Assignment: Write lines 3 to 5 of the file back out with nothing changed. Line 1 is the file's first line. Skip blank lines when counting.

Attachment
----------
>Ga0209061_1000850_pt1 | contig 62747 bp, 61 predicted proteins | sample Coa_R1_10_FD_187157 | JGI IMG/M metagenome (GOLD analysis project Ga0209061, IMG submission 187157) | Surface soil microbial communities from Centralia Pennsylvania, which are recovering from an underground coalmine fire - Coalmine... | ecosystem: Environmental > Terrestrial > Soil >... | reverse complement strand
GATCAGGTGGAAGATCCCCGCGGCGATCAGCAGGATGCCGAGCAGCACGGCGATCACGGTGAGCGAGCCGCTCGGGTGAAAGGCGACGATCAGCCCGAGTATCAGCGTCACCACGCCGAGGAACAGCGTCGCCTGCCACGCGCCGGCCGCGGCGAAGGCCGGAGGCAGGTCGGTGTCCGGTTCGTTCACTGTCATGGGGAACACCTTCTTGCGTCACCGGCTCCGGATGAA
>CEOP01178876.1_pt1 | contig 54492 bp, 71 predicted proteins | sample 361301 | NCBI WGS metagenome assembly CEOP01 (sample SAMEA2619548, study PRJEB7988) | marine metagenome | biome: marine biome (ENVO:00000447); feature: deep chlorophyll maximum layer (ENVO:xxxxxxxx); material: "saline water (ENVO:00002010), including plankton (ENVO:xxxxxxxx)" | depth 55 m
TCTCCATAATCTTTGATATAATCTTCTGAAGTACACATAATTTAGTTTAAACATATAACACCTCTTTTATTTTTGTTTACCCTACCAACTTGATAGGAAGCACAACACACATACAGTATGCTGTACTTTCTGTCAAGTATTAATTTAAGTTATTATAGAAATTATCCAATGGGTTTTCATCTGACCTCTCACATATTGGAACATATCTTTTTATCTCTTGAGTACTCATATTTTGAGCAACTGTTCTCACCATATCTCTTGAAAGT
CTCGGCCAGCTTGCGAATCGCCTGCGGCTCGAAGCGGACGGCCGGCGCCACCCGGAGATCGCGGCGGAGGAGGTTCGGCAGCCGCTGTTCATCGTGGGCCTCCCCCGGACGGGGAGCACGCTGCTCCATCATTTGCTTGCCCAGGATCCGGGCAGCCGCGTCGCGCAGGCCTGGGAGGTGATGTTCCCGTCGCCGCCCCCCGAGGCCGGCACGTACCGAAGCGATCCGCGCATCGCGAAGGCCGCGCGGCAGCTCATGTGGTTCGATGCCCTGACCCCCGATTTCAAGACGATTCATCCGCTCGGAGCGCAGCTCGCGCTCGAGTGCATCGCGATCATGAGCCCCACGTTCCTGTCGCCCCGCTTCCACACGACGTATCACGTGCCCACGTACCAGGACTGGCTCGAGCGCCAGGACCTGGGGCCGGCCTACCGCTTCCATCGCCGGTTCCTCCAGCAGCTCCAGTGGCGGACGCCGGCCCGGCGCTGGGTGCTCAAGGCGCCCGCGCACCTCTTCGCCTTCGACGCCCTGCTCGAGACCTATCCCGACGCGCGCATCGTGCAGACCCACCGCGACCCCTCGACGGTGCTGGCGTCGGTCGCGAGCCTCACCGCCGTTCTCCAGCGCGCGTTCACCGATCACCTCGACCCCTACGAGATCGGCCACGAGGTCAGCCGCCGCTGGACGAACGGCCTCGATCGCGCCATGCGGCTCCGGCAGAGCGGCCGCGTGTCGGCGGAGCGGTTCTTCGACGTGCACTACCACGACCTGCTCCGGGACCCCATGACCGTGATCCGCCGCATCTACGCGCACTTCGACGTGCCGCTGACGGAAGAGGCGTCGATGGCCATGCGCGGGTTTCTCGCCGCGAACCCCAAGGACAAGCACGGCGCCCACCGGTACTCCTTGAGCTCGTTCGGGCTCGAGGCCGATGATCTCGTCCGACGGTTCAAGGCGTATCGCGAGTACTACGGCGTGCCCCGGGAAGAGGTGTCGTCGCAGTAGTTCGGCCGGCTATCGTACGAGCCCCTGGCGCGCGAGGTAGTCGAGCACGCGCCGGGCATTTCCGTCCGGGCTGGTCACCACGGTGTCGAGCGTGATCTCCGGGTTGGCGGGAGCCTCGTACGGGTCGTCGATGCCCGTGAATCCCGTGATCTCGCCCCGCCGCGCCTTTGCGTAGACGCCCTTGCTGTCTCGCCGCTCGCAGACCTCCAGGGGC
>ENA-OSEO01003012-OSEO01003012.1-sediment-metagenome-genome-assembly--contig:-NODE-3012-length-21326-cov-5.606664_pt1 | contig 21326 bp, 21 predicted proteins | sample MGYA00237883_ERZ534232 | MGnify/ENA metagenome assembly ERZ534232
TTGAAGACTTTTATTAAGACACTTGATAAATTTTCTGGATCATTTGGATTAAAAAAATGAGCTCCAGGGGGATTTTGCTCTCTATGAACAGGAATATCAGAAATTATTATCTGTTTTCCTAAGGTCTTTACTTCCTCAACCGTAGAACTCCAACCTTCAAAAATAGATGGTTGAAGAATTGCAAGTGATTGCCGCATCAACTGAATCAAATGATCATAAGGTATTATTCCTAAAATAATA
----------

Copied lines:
>CEOP01178876.1_pt1 | contig 54492 bp, 71 predicted proteins | sample 361301 | NCBI WGS metagenome assembly CEOP01 (sample SAMEA2619548, study PRJEB7988) | marine metagenome | biome: marine biome (ENVO:00000447); feature: deep chlorophyll maximum layer (ENVO:xxxxxxxx); material: "saline water (ENVO:00002010), including plankton (ENVO:xxxxxxxx)" | depth 55 m
TCTCCATAATCTTTGATATAATCTTCTGAAGTACACATAATTTAGTTTAAACATATAACACCTCTTTTATTTTTGTTTACCCTACCAACTTGATAGGAAGCACAACACACATACAGTATGCTGTACTTTCTGTCAAGTATTAATTTAAGTTATTATAGAAATTATCCAATGGGTTTTCATCTGACCTCTCACATATTGGAACATATCTTTTTATCTCTTGAGTACTCATATTTTGAGCAACTGTTCTCACCATATCTCTTGAAAGT
CTCGGCCAGCTTGCGAATCGCCTGCGGCTCGAAGCGGACGGCCGGCGCCACCCGGAGATCGCGGCGGAGGAGGTTCGGCAGCCGCTGTTCATCGTGGGCCTCCCCCGGACGGGGAGCACGCTGCTCCATCATTTGCTTGCCCAGGATCCGGGCAGCCGCGTCGCGCAGGCCTGGGAGGTGATGTTCCCGTCGCCGCCCCCCGAGGCCGGCACGTACCGAAGCGATCCGCGCATCGCGAAGGCCGCGCGGCAGCTCATGTGGTTCGATGCCCTGACCCCCGATTTCAAGACGATTCATCCGCTCGGAGCGCAGCTCGCGCTCGAGTGCATCGCGATCATGAGCCCCACGTTCCTGTCGCCCCGCTTCCACACGACGTATCACGTGCCCACGTACCAGGACTGGCTCGAGCGCCAGGACCTGGGGCCGGCCTACCGCTTCCATCGCCGGTTCCTCCAGCAGCTCCAGTGGCGGACGCCGGCCCGGCGCTGGGTGCTCAAGGCGCCCGCGCACCTCTTCGCCTTCGACGCCCTGCTCGAGACCTATCCCGACGCGCGCATCGTGCAGACCCACCGCGACCCCTCGACGGTGCTGGCGTCGGTCGCGAGCCTCACCGCCGTTCTCCAGCGCGCGTTCACCGATCACCTCGACCCCTACGAGATCGGCCACGAGGTCAGCCGCCGCTGGACGAACGGCCTCGATCGCGCCATGCGGCTCCGGCAGAGCGGCCGCGTGTCGGCGGAGCGGTTCTTCGACGTGCACTACCACGACCTGCTCCGGGACCCCATGACCGTGATCCGCCGCATCTACGCGCACTTCGACGTGCCGCTGACGGAAGAGGCGTCGATGGCCATGCGCGGGTTTCTCGCCGCGAACCCCAAGGACAAGCACGGCGCCCACCGGTACTCCTTGAGCTCGTTCGGGCTCGAGGCCGATGATCTCGTCCGACGGTTCAAGGCGTATCGCGAGTACTACGGCGTGCCCCGGGAAGAGGTGTCGTCGCAGTAGTTCGGCCGGCTATCGTACGAGCCCCTGGCGCGCGAGGTAGTCGAGCACGCGCCGGGCATTTCCGTCCGGGCTGGTCACCACGGTGTCGAGCGTGATCTCCGGGTTGGCGGGAGCCTCGTACGGGTCGTCGATGCCCGTGAATCCCGTGATCTCGCCCCGCCGCGCCTTTGCGTAGACGCCCTTGCTGTCTCGCCGCTCGCAGACCTCCAGGGGC